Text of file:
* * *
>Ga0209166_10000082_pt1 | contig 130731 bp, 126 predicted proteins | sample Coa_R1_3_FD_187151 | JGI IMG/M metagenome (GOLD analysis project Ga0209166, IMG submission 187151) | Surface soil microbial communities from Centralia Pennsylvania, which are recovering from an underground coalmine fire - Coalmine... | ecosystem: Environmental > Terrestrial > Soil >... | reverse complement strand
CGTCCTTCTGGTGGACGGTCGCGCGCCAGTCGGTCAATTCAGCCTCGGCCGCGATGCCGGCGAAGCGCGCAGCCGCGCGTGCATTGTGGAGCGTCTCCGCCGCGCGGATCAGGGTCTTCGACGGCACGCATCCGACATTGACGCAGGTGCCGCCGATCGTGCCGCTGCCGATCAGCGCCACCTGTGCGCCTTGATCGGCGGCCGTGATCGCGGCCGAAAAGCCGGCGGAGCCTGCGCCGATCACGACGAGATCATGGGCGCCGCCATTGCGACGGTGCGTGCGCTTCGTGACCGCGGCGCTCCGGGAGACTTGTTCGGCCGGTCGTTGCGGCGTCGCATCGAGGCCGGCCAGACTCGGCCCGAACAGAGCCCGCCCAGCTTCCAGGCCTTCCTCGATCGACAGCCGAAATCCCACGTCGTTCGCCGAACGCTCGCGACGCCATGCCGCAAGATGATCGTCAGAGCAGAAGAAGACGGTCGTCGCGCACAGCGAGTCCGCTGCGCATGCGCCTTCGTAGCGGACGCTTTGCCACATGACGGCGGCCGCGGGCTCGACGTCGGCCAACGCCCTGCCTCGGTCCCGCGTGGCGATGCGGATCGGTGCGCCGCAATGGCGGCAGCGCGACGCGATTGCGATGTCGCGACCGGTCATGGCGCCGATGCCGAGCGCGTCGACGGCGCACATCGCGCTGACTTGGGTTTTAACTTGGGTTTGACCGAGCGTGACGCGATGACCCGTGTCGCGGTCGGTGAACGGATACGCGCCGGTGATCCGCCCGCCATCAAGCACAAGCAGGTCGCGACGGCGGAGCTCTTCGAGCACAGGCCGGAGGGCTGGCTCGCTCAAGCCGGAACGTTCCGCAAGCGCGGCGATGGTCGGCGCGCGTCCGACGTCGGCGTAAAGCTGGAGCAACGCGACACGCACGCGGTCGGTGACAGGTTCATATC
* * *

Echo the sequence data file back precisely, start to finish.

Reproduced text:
>Ga0209166_10000082_pt1 | contig 130731 bp, 126 predicted proteins | sample Coa_R1_3_FD_187151 | JGI IMG/M metagenome (GOLD analysis project Ga0209166, IMG submission 187151) | Surface soil microbial communities from Centralia Pennsylvania, which are recovering from an underground coalmine fire - Coalmine... | ecosystem: Environmental > Terrestrial > Soil >... | reverse complement strand
CGTCCTTCTGGTGGACGGTCGCGCGCCAGTCGGTCAATTCAGCCTCGGCCGCGATGCCGGCGAAGCGCGCAGCCGCGCGTGCATTGTGGAGCGTCTCCGCCGCGCGGATCAGGGTCTTCGACGGCACGCATCCGACATTGACGCAGGTGCCGCCGATCGTGCCGCTGCCGATCAGCGCCACCTGTGCGCCTTGATCGGCGGCCGTGATCGCGGCCGAAAAGCCGGCGGAGCCTGCGCCGATCACGACGAGATCATGGGCGCCGCCATTGCGACGGTGCGTGCGCTTCGTGACCGCGGCGCTCCGGGAGACTTGTTCGGCCGGTCGTTGCGGCGTCGCATCGAGGCCGGCCAGACTCGGCCCGAACAGAGCCCGCCCAGCTTCCAGGCCTTCCTCGATCGACAGCCGAAATCCCACGTCGTTCGCCGAACGCTCGCGACGCCATGCCGCAAGATGATCGTCAGAGCAGAAGAAGACGGTCGTCGCGCACAGCGAGTCCGCTGCGCATGCGCCTTCGTAGCGGACGCTTTGCCACATGACGGCGGCCGCGGGCTCGACGTCGGCCAACGCCCTGCCTCGGTCCCGCGTGGCGATGCGGATCGGTGCGCCGCAATGGCGGCAGCGCGACGCGATTGCGATGTCGCGACCGGTCATGGCGCCGATGCCGAGCGCGTCGACGGCGCACATCGCGCTGACTTGGGTTTTAACTTGGGTTTGACCGAGCGTGACGCGATGACCCGTGTCGCGGTCGGTGAACGGATACGCGCCGGTGATCCGCCCGCCATCAAGCACAAGCAGGTCGCGACGGCGGAGCTCTTCGAGCACAGGCCGGAGGGCTGGCTCGCTCAAGCCGGAACGTTCCGCAAGCGCGGCGATGGTCGGCGCGCGTCCGACGTCGGCGTAAAGCTGGAGCAACGCGACACGCACGCGGTCGGTGACAGGTTCATATC